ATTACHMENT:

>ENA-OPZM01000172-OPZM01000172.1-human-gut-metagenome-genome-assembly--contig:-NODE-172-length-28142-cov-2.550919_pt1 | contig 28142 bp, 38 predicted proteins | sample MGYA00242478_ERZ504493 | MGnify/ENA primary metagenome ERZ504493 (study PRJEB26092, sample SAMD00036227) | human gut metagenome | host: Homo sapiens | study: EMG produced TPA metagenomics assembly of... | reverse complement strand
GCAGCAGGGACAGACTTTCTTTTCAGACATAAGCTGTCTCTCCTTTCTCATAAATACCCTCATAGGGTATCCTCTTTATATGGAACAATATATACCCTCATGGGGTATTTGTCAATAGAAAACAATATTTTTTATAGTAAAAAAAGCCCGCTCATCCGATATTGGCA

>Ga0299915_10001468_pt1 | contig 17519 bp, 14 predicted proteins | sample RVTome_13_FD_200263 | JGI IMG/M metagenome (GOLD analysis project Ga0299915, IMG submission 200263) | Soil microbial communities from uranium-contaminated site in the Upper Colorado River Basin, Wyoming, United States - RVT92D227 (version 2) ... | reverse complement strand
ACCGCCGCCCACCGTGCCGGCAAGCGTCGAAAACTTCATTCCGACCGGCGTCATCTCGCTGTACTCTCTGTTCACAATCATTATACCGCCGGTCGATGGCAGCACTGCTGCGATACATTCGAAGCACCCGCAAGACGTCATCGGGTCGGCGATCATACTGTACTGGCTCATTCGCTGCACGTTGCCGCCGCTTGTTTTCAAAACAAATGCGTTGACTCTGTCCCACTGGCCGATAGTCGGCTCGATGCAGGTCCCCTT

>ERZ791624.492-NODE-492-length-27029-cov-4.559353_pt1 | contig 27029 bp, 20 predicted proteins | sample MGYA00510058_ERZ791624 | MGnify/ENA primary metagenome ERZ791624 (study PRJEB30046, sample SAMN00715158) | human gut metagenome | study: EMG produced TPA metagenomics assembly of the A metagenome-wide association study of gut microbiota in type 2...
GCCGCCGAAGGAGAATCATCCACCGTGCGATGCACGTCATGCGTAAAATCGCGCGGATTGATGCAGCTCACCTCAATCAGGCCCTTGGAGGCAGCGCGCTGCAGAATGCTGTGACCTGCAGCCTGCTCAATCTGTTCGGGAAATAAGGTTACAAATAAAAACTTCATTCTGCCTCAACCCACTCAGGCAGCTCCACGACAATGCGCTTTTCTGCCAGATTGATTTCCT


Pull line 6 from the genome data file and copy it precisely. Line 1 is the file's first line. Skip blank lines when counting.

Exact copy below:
GCCGCCGAAGGAGAATCATCCACCGTGCGATGCACGTCATGCGTAAAATCGCGCGGATTGATGCAGCTCACCTCAATCAGGCCCTTGGAGGCAGCGCGCTGCAGAATGCTGTGACCTGCAGCCTGCTCAATCTGTTCGGGAAATAAGGTTACAAATAAAAACTTCATTCTGCCTCAACCCACTCAGGCAGCTCCACGACAATGCGCTTTTCTGCCAGATTGATTTCCT